The COVID-19 shutdown has brought an early summer slide to Alexandria City Public School students.
On Friday, the School Board discussed the issue in its first online meeting since canceling all in-person meetings in response to the COVID-19 pandemic, which has closed the school system until April 14.
“I know we’re probably all concerned this is a whole new definition of summer slide that many of our lower-income kids are going to be experiencing,” School Board Vice Chair Veronica Nolan said, and asked if any additional outreach could be made to children in lower-income families.
Superintendent Gregory Hutchings, Jr. said that ACPS, during the month-long COVID-19 system-wide shutdown, is legally prohibited from grading any work or providing new learning material to students. Every elementary school student was given instructional packets to take home, and students in grades 3-12 went home with Chromebook laptops.
“It is definitely important for all of us to know that summer slide is real,” Hutchings said. “And it’s not just for our students who are low income, but all of our students at this time, because we are not able to provide any new information to students right now.”
Hutchings said he is planning on opening schools back up after spring break ends on April 13, although the nature of the coronavirus has resulted in historic shutdowns throughout the area.
“Right now we are planning on opening on April 13, but we do have a continuation plan if we are ordered by either the governor or the Virginia Department of Education to keep our schools closed past that date,” Hutchings said. “We’re working on a plan if we were to have to do that and what that would look like.”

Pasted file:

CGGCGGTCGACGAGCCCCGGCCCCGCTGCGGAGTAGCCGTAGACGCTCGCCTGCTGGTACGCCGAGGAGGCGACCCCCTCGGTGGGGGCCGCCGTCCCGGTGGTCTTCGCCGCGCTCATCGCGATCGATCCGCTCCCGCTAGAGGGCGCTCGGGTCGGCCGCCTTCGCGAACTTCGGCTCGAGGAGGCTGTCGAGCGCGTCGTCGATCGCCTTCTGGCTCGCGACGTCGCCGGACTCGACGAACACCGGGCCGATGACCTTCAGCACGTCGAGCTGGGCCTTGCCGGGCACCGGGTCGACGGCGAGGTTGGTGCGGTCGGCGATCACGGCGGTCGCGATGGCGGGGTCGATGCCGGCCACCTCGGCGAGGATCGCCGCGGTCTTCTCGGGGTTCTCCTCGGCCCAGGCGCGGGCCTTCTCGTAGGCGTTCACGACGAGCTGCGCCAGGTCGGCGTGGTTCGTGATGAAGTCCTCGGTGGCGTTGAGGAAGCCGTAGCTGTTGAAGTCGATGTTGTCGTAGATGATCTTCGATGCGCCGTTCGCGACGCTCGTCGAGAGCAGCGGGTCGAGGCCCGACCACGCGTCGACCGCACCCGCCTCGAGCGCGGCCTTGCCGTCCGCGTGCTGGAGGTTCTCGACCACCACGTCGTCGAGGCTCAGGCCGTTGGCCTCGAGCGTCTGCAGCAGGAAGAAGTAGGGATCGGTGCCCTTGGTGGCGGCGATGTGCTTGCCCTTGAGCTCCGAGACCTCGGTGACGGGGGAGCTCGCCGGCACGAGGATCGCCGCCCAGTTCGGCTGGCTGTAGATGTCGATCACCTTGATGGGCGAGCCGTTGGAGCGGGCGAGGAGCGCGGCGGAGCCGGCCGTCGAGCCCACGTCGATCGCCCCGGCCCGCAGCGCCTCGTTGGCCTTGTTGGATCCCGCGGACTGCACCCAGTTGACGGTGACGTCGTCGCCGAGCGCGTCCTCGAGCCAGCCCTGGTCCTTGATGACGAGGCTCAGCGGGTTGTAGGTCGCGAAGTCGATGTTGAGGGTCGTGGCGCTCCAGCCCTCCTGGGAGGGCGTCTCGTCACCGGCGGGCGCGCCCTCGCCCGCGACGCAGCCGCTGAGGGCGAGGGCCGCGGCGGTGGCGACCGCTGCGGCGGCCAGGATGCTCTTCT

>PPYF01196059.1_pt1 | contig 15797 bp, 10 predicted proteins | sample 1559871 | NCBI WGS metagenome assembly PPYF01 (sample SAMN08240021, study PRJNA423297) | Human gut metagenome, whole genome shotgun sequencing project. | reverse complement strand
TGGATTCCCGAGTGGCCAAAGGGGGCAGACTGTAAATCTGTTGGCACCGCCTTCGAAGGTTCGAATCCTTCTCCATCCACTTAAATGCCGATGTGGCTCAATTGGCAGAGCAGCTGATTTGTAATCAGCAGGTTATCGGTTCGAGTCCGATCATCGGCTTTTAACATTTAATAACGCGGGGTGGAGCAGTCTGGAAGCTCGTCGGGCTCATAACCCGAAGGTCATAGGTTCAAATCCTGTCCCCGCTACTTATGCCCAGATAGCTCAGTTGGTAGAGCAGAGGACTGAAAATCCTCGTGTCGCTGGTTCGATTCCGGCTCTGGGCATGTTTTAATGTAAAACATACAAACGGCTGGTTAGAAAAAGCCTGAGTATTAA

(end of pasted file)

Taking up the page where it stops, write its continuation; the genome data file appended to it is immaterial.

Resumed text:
There are more than 15,700 students in ACPS, which is releasing staff updates at noon every day and notices to families every day at 1 p.m. in ACPS Express. Hutchings also hosts a daily webinar at 3 p.m. during the week.
Hutchings and other superintendents from around Virginia are meeting online once a week with James Lane, the state Superintendent of Public Instruction. Discussion topics include getting waivers for students to account for time lost in the classroom and what happens if school is closed for the rest of the year.
“That is our question every week, ‘So what do we do if schools remain closed through the end of the school year? How do we get that time back in regards to instructional time for our students?'” Hutchings told the board. “And then what does that look like? Are we going to have waivers for our schools for July versus September or August?”
The school system has also provided educators with instructional suggestions, and to constantly connect online with students to make sure they are thinking academically.
“We have a conference with the teachers once a week,” a T.C. student told ALXnow. “The work takes like four hours a day, normally. Most people are doing the work, because you will be very behind next year if you don’t… I do like two-thirds of it.”
School Board Member Meagan Alderton asked about erecting signs outside of schools, since receiving an email she received from a parent about a packed playground at Matthew Maury Elementary School.
“The email was about looking across the street and seeing tons of kids and tons of people playing on the playground together,” Alderton said. “Can we do something about that? Can we put some notices up to support this notion that we are social distancing, so lets please not convene 20 on the playground at our school?”
ACPS Chief Operating Officer Mignon Anthony said that signs will soon be erected warning people to not congregate. All ACPS playgrounds and facilities are officially closed to the public.
On food distribution, Hutchings said that staff are finalizing the details on a mobile pop-up, which will provide for people who can’t make it to the other food distribution locations. He also said that staff will soon have a multilingual phone hotline for parents with questions about receiving food.
The entire meeting is below.
Image via ACPS